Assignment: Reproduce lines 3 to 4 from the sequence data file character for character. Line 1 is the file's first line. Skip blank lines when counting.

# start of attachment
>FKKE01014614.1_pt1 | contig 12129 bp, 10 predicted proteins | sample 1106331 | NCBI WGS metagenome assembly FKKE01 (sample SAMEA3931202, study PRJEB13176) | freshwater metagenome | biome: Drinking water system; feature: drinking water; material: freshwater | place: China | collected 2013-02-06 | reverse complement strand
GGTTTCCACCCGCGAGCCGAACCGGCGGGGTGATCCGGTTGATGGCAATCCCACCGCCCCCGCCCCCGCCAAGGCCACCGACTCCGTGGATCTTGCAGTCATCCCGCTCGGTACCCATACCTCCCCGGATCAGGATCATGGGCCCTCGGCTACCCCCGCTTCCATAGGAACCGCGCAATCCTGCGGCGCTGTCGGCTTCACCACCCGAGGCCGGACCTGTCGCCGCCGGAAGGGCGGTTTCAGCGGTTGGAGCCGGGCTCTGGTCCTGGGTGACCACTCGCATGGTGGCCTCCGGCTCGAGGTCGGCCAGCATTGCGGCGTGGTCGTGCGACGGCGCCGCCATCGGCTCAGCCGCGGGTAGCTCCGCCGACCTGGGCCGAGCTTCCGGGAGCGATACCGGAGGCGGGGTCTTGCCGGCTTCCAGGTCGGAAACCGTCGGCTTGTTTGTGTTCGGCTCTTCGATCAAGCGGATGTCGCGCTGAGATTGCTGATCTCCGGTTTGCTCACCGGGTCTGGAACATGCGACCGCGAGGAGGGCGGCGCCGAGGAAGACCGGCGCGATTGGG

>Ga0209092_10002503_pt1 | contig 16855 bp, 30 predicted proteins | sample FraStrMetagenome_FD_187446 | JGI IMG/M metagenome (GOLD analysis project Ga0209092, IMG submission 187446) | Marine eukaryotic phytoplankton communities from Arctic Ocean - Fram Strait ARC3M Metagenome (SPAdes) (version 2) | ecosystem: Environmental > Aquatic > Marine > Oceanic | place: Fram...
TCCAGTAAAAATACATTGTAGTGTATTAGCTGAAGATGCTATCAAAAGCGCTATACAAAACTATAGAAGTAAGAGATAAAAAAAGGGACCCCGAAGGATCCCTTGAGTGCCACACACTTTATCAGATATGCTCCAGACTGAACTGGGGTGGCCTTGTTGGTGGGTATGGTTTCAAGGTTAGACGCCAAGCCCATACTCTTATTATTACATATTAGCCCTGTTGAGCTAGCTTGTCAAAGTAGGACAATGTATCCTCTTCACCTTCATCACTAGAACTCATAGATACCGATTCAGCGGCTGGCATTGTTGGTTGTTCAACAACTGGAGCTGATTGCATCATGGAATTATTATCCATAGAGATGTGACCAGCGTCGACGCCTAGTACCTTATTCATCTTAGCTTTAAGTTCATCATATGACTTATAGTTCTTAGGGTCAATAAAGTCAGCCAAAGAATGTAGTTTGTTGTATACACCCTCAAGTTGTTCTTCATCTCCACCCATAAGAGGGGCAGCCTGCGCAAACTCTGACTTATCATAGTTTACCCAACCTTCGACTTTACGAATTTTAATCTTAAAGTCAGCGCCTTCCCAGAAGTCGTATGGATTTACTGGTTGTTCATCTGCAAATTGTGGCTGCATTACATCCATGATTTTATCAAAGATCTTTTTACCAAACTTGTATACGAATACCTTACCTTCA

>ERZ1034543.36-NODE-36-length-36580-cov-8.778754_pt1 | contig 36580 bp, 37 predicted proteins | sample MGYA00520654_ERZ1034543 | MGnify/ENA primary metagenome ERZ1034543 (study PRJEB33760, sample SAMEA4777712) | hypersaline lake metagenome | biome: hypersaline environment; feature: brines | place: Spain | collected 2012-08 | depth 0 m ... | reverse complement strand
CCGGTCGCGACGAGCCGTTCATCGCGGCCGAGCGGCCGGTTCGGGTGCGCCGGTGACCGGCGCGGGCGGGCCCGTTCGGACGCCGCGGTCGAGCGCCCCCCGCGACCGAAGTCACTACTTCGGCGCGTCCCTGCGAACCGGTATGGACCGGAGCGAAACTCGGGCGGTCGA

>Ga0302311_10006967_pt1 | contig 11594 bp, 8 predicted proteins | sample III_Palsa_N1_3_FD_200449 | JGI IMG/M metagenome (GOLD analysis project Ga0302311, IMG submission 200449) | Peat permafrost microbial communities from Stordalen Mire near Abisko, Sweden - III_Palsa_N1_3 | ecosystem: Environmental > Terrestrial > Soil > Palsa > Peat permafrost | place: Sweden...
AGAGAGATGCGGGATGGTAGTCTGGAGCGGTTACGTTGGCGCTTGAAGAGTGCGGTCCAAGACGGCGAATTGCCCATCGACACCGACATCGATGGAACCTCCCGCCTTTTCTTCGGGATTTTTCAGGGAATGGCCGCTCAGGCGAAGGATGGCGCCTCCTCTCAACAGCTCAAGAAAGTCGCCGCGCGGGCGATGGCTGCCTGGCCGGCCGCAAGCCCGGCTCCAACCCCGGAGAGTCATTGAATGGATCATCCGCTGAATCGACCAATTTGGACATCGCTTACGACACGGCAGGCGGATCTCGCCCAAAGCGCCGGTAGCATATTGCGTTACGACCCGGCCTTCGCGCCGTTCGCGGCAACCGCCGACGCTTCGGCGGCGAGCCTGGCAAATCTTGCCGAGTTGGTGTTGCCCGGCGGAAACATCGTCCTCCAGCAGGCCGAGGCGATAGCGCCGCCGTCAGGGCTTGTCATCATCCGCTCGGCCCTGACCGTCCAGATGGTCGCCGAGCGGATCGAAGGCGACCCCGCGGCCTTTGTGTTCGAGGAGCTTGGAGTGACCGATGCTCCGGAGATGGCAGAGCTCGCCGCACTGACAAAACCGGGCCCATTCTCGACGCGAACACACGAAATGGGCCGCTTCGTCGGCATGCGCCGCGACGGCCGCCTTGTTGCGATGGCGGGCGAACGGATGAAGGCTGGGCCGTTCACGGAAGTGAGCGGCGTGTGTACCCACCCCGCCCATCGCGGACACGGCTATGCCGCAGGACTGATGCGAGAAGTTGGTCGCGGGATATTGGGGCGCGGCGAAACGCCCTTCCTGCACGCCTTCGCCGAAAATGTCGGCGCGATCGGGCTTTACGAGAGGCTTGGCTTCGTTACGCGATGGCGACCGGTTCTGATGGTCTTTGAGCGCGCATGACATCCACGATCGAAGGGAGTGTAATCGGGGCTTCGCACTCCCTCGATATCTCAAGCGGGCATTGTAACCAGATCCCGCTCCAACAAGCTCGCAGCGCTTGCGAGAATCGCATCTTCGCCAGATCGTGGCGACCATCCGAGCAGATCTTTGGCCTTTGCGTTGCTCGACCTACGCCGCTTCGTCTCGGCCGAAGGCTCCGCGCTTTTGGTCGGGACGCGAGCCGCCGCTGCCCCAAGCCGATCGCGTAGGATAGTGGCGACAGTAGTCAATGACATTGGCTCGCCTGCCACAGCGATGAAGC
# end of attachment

>Ga0209092_10002503_pt1 | contig 16855 bp, 30 predicted proteins | sample FraStrMetagenome_FD_187446 | JGI IMG/M metagenome (GOLD analysis project Ga0209092, IMG submission 187446) | Marine eukaryotic phytoplankton communities from Arctic Ocean - Fram Strait ARC3M Metagenome (SPAdes) (version 2) | ecosystem: Environmental > Aquatic > Marine > Oceanic | place: Fram...
TCCAGTAAAAATACATTGTAGTGTATTAGCTGAAGATGCTATCAAAAGCGCTATACAAAACTATAGAAGTAAGAGATAAAAAAAGGGACCCCGAAGGATCCCTTGAGTGCCACACACTTTATCAGATATGCTCCAGACTGAACTGGGGTGGCCTTGTTGGTGGGTATGGTTTCAAGGTTAGACGCCAAGCCCATACTCTTATTATTACATATTAGCCCTGTTGAGCTAGCTTGTCAAAGTAGGACAATGTATCCTCTTCACCTTCATCACTAGAACTCATAGATACCGATTCAGCGGCTGGCATTGTTGGTTGTTCAACAACTGGAGCTGATTGCATCATGGAATTATTATCCATAGAGATGTGACCAGCGTCGACGCCTAGTACCTTATTCATCTTAGCTTTAAGTTCATCATATGACTTATAGTTCTTAGGGTCAATAAAGTCAGCCAAAGAATGTAGTTTGTTGTATACACCCTCAAGTTGTTCTTCATCTCCACCCATAAGAGGGGCAGCCTGCGCAAACTCTGACTTATCATAGTTTACCCAACCTTCGACTTTACGAATTTTAATCTTAAAGTCAGCGCCTTCCCAGAAGTCGTATGGATTTACTGGTTGTTCATCTGCAAATTGTGGCTGCATTACATCCATGATTTTATCAAAGATCTTTTTACCAAACTTGTATACGAATACCTTACCTTCA